The first-century Roman statesman Seneca asserted that “The wish for healing has always been half of health.” In this short book—20 percent of the small pages are notes and references—the American psychologist Irving Kirsch tells us how he went from being a believer in the effectiveness of antidepressants to an extreme skeptic of the view that these drugs were anything more than expensive placebos replacing the snake-oil salesman’s wares. To quote his statement on The Huffington Post, “Depression is not a brain disease, and chemicals don’t cure it.”1
The author’s early scientific publications had two focuses: the role of “expectancy” (the mental state of expecting an event) in research subjects participating in attempts to induce hypnotic trances, and the ability to predict who was most susceptible to such inductions. Before becoming a critic of psychopharmacology, Kirsch dealt with clinical hypnosis in his two previous books. Kirsch, who now resides in Hull, U.K., began to question the consensus acceptance of antidepressant utility when he and a colleague performed a meta-analysis of 38 published, placebo-controlled clinical trials of antidepressants. They concluded that the proportion of patients responding to the placebo were 75 percent of those showing a drug response, that there was a very high correlation between drug response and placebo response, and that “virtually all variation in drug-effect size was due to the placebo characteristics of the studies.” In other words, they concluded that the outcomes stemmed not from the therapeutic effect of the drugs but from the placebo effect that such patients express.
This analysis was published in the American Psychological Association journal Prevention and Treatment, which existed only from 1998 to 2003. The Kirsch paper was published with a note from the editor stating that the article was controversial in its claim that the therapeutic benefit of antidepressants derives from the placebo effect. The editor warned that the studies selected were heterogeneous in subject-selection criteria and the treatments employed and used “clearly arguable” statistical methods. Undaunted by such criticism, Kirsch has published, republished, and expanded his claims with even larger meta-analyses of unpublished new-drug filings to the Food and Drug Administration. At least 35 of his articles listed in PubMed refer to these data, which strengthened his convictions that antidepressants work only as placebos and led to his conclusion in this book that the only effective therapy available for patients who are depressed is cognitive behavioral therapy.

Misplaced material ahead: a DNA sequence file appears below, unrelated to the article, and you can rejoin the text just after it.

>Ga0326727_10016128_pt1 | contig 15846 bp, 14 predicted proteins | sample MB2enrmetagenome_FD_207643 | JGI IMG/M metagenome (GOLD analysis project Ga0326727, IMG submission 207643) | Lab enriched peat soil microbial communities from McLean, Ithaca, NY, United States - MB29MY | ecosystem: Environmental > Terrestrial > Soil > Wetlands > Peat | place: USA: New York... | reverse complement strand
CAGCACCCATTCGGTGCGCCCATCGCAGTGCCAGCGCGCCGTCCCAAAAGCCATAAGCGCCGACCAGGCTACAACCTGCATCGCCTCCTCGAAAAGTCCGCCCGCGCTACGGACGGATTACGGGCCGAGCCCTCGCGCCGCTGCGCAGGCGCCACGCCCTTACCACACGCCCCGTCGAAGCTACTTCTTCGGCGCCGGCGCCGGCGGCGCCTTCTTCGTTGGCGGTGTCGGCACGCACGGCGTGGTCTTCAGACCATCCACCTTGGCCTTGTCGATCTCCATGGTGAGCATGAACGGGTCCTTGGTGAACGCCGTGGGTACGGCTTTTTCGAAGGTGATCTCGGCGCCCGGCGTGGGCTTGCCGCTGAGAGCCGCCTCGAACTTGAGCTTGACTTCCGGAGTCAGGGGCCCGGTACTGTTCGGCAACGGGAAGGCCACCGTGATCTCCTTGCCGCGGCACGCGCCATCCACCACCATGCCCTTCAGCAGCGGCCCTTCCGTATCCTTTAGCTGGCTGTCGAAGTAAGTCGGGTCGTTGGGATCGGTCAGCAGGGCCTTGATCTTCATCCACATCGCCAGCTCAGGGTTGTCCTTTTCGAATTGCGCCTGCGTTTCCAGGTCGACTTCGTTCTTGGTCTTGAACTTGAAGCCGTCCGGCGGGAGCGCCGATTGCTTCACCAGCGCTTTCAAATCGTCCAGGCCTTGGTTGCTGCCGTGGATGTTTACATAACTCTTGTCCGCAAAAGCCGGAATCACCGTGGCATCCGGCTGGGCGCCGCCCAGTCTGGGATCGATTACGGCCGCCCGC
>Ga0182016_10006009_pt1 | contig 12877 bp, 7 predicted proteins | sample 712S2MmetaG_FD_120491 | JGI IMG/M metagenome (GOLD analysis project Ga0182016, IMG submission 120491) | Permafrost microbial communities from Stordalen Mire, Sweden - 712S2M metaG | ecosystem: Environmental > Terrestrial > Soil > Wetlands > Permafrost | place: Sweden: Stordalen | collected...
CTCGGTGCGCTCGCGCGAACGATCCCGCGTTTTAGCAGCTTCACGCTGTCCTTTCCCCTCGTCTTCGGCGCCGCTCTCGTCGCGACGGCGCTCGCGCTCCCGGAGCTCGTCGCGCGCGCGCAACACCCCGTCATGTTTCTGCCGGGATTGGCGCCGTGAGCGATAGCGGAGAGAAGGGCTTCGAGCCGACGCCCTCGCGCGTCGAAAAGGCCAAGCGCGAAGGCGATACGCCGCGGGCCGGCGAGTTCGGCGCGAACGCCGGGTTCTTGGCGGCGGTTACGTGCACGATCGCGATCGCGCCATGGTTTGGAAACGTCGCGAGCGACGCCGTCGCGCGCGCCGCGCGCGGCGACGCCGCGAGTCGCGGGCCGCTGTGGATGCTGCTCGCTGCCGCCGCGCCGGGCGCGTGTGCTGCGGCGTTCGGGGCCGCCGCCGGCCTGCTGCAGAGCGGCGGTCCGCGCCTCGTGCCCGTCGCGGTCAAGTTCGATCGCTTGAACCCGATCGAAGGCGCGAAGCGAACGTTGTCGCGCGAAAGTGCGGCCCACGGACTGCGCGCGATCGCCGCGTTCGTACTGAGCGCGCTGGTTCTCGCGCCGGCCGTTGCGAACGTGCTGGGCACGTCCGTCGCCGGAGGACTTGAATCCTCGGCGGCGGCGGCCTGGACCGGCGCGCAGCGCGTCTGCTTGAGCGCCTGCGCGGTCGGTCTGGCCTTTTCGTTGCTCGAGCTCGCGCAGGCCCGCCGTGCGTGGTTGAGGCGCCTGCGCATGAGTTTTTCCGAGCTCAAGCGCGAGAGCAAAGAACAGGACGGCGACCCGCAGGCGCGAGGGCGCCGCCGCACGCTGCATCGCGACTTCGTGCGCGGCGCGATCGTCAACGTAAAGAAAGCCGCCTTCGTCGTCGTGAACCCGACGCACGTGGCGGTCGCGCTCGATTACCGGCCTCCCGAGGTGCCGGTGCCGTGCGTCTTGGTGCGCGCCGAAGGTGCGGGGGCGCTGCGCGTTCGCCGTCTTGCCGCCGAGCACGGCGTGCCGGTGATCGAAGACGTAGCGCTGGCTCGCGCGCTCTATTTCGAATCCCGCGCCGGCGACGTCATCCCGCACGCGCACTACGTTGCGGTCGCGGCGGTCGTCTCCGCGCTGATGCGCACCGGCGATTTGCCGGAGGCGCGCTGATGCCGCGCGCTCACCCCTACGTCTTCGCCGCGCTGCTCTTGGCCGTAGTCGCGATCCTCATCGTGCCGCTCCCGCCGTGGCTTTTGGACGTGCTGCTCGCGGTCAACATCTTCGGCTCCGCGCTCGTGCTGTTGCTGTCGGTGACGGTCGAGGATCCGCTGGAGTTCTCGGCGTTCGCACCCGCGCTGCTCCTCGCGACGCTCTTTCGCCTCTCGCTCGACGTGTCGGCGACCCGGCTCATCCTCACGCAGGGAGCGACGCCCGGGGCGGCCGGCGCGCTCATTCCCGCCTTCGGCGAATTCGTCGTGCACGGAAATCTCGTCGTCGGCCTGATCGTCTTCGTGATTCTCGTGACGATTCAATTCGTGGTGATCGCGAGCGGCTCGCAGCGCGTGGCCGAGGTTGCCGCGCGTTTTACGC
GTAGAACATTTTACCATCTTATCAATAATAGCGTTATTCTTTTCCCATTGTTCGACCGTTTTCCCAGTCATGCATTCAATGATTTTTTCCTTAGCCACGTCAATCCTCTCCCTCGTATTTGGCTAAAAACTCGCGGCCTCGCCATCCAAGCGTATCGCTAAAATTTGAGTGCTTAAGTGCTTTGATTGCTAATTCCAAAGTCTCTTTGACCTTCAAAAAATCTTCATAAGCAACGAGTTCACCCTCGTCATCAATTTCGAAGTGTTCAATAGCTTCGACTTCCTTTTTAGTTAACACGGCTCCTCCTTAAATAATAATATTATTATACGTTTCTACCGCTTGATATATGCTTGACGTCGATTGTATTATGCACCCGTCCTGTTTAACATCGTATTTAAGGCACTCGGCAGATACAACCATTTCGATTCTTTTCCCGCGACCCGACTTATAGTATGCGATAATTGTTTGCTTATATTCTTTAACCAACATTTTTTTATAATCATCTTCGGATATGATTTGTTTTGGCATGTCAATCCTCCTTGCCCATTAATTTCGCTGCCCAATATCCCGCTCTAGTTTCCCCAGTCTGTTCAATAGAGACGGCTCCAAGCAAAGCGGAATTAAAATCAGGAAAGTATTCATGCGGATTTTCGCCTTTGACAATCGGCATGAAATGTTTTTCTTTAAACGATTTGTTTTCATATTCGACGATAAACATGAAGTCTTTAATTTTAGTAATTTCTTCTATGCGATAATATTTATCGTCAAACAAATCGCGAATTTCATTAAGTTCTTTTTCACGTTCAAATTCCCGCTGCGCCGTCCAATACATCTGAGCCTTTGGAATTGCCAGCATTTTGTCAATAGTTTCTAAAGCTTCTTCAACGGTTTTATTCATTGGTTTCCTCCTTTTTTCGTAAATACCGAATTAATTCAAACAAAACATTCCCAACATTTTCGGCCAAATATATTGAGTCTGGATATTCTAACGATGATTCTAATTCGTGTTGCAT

I point this out because despite public criticisms of his views, Kirsch retains a highly selective attitude toward the pertinent biomedical literature. By obsessing over clinical data only from short-term trials submitted to the FDA to support the approval of new commercial drugs, he misses an extremely rich collection of highly replicated findings. This overlooked research demonstrates repeatedly that antidepressants work effectively for a large, but certainly not universal, group of patients, and that they produce remissions and greatly lengthen the time between recurrences of depression.
As John Rush, University of Texas Southwestern Medical Center, has pointed out, patients who volunteer for randomized clinical trials designed to demonstrate that new drugs are as effective as older drugs are not typical patients with unipolar major depressive disease whom doctors encounter in clinical practice.2 Participants in the trials are often merely symptomatic volunteers, not necessarily previously diagnosed as depressed and not previously treated unsuccessfully with at least one other antidepressant.